Leaders of the main tent-city protest on Rothschild Boulevard in Tel Aviv
dismissed solutions to the housing problem announced by Prime Minister Binyamin
Netanyahu on Tuesday.
The activists called the measures out of touch and
not broad enough in scope to deal with the problems facing everyday
PM presents plan to add 50,000 new apartments,
PM to announce dramatic reforms in housing
11 arrested in mass-housing protests in
Late Tuesday evening, some of the protest centers turned
In Gan Haem in Haifa, where some 700 were demonstrating,
protesters blocked a junction nearby. Police unblocked the road and arrested
seven people. In Tel Aviv, near the neighborhood of Hatikva, Haetzel street was
blocked by demonstrators who said they would resist attempts to remove
Earlier, at the tent-city press conference, 26-year-old Tel Avivian
Daphni Leef, who started the protest movement nearly two weeks ago, said the
prime minister’s plan left the vast majority of people without an answer to the
spiraling costs of living.
“Netanyahu said he will give plots of land out
for free, and who will get them? Those people in Israel in need? No, those who
will get them are the contractors, and the rest of his wealthy friends who can
build on land free of charge. [The] houses will be the opposite of free. This is
what Netanyahu presented as low-income housing covered by the state. It will
actually be the largest privatization to be carried out in the history of his
“What Mr. Netanyahu proposed was nothing less than
fraud. Not only will he continue his cynical politics, but worsen them, and he
dared to look us straight in the eye and lied when he presented these
“Our answer to his offer is ‘No,’ Leef said.
“We here in
Tel Aviv may be young, but we weren’t born yesterday.”
Leef also offered
criticism of how she said the protest movement has been portrayed.
have they not said about us in recent days? When we came here with our tents 10
days ago, they said we were just some spoiled kids from Tel Aviv.
young couples, middleaged couples and elderly people joined us, they said we
were delusional leftists.
“Then other cities in Israel joined... and
people from every color of the Israeli political rainbow came together,
supporters of all parties and social movements.
We are the people,” she
Leef described Netanyahu’s offers as being directed almost entirely
at university students, without consideration of the rest of those in
“He turned to students and offered them cheap housing.
specifically them? What about single mothers? What about the elderly, what about
those students who will graduate in a year or two?” she asked.
protest leader, 33- year-old Yigal Rambam, asked, “When he talks about students
and discharged soldiers, what about our grandparents? What about the disabled?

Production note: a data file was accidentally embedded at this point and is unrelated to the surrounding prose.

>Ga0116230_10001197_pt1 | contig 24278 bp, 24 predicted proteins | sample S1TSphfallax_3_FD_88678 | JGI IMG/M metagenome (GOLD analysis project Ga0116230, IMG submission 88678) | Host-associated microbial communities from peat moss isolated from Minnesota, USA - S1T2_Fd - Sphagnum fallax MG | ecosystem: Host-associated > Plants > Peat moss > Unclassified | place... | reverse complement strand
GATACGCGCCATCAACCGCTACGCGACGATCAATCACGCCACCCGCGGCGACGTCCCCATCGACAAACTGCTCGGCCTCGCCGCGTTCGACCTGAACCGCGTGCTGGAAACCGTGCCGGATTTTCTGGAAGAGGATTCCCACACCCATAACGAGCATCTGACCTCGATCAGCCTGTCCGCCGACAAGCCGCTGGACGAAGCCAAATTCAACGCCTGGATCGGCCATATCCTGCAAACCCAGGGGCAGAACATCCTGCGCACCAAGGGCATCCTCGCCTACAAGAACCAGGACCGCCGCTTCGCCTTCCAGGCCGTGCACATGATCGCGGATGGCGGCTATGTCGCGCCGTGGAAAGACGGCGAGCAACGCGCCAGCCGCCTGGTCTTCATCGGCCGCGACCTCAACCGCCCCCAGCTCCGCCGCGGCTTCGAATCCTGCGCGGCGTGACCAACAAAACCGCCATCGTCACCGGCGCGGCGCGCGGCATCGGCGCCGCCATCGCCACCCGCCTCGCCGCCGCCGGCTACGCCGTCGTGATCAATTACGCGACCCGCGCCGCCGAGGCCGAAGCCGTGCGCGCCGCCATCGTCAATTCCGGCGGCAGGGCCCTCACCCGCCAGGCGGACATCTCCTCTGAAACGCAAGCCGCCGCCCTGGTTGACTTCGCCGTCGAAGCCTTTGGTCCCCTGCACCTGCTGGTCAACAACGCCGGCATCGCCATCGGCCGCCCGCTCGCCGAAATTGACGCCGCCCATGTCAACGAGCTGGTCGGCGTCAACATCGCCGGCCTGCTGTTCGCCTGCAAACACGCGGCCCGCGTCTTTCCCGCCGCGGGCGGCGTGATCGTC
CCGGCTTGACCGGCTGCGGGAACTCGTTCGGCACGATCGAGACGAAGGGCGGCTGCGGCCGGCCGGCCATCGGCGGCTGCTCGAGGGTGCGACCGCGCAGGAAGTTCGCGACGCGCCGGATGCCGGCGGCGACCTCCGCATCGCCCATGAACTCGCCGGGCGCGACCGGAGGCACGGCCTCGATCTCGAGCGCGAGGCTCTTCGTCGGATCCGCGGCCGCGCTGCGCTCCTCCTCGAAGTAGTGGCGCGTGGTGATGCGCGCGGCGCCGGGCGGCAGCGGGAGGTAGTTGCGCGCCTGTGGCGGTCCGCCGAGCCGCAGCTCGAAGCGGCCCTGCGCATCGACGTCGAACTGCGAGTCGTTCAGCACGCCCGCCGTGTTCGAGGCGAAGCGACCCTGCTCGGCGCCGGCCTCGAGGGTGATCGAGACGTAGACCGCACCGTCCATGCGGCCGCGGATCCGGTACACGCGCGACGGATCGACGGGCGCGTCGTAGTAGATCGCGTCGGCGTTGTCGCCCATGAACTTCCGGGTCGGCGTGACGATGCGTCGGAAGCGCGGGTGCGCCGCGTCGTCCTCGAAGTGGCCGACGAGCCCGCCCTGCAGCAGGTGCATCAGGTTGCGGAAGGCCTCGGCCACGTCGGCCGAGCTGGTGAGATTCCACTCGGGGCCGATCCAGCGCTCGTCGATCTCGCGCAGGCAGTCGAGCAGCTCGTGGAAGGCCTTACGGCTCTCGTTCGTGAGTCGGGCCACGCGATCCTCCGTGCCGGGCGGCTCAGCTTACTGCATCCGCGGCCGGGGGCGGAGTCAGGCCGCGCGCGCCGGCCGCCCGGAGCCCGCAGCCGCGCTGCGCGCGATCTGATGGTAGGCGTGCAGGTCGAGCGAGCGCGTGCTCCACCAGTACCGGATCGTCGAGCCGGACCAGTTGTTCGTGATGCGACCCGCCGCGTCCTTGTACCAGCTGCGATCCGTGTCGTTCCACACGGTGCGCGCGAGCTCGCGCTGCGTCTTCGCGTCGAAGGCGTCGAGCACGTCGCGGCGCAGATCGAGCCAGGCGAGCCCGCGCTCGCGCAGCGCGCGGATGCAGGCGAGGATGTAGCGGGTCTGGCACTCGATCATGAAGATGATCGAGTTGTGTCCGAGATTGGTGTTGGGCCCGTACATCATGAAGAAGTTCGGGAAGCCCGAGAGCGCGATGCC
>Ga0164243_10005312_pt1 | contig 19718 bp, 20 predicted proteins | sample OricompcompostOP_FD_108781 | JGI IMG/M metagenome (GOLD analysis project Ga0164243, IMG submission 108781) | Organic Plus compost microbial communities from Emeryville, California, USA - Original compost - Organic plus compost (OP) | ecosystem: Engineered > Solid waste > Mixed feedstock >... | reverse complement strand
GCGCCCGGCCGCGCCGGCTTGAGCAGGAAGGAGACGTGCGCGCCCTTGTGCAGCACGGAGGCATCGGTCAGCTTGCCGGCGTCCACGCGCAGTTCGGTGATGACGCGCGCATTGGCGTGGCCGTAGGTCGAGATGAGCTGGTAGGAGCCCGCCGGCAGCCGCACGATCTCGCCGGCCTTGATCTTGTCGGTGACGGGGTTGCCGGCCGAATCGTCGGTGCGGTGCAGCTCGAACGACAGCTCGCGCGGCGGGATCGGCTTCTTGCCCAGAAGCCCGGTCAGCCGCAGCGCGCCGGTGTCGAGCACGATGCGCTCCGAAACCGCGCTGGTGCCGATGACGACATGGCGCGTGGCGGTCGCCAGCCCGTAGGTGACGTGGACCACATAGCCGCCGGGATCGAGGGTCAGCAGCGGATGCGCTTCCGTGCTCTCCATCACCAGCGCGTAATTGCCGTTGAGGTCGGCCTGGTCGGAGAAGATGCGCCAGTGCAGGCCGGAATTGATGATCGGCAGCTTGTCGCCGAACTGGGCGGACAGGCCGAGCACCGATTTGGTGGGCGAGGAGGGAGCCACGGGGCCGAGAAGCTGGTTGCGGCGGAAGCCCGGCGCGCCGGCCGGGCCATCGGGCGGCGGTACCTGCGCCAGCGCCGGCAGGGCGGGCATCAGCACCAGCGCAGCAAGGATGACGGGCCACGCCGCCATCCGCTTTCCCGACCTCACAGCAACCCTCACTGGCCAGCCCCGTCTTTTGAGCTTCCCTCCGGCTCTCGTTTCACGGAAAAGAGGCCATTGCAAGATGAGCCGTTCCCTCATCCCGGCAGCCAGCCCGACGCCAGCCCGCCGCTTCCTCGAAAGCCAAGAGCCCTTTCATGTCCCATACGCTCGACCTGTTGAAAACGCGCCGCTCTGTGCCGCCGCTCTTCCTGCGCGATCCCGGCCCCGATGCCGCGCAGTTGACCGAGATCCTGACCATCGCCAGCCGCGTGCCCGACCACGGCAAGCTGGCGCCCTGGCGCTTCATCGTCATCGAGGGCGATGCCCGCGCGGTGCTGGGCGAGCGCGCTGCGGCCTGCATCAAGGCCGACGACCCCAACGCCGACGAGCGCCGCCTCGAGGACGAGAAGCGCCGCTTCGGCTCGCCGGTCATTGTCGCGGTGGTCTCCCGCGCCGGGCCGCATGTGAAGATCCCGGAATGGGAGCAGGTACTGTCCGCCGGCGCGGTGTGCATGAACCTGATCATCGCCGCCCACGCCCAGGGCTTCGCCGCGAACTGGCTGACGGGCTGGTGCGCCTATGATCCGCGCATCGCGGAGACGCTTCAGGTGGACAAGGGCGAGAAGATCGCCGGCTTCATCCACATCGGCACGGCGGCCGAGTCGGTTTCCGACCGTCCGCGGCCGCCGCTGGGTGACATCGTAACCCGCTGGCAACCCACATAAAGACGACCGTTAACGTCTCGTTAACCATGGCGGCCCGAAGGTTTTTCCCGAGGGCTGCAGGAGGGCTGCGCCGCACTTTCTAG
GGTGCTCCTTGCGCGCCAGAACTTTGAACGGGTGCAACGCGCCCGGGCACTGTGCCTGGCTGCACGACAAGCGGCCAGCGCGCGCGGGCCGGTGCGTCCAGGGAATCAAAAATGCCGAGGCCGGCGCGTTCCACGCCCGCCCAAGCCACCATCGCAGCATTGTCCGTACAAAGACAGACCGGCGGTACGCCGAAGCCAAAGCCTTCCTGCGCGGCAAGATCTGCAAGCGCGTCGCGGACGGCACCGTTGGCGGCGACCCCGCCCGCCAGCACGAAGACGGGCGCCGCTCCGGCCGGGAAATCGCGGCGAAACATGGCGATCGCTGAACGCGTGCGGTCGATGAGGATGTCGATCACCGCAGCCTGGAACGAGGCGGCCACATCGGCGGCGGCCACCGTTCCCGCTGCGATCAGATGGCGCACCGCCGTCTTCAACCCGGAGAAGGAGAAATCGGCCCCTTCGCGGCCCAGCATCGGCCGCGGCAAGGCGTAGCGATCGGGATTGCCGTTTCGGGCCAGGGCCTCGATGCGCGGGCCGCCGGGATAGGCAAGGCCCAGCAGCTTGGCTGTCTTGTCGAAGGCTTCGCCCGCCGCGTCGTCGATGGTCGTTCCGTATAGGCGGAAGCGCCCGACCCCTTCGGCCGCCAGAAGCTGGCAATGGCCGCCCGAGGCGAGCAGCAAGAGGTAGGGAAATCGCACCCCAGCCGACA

Every sector in Israeli society suffers from the housing problem and there isn’t
a general solution here. Any real solution must deal with rental prices, the
prices of buying land, public housing and housing assistance. Any solution needs
to include all of these issues.”
Other protesters repeatedly tried to
disrupt Netanyahu’s press conference, where he unveiled his plan, shouting that
Leef and the other protest leaders were not to be listened to, and that the
ministers did not understand the issues at hand.
As detailed in his
speech, the prime minister’s reforms included incentives for contractors to
build low-cost housing, via tenders that will be won by whoever agrees to sell
and rent apartments at the cheapest prices.
Land is to be allocated
across the country for such projects.
There are also incentives for
changing office buildings into residences.
Additionally, thousands of
dormitory units will be built for students, in the hopes of freeing up rental
apartments. Discounts of 50 percent on public transportation for students are
also part of the plan.
Protesters in Rothschild Boulevard had gathered
around a flatscreen TV affixed to a tree to watch Netanyahu’s press conference,
surrounded by dozens of cameramen and reporters.
Netanyahu’s speech was
met by boos and heckling by the protesters, many of whom stormed off before he
finished introducing his proposals.
A few hours later, the National Union
of Israeli Students held a press conference in which union head Itzik Shmuli
said the union would not pull out of the struggle, even though the package
offered to students was “without precedent.”
“We can’t ignore the fact
that the package that the prime minister offered today to the students of Israel
is an unprecedented achievement, I could even say historic, but I look to my
left and right all the time and I see that I’m not alone in this struggle,”
“When I’m arrested or I struggle in the streets, I see on
both sides of me people who aren’t students. Not only that, I look behind us and
see people who don’t have the strength to come and shout with
“Abandoning the greater struggle over housing would be irresponsible
and immoral,” Shmuli said. “We are focusing on the issues of housing, and this
problem is beyond those of students.”
Ron Livneh, head of the student
union at Tel Aviv University, said Netanyahu had not consulted with student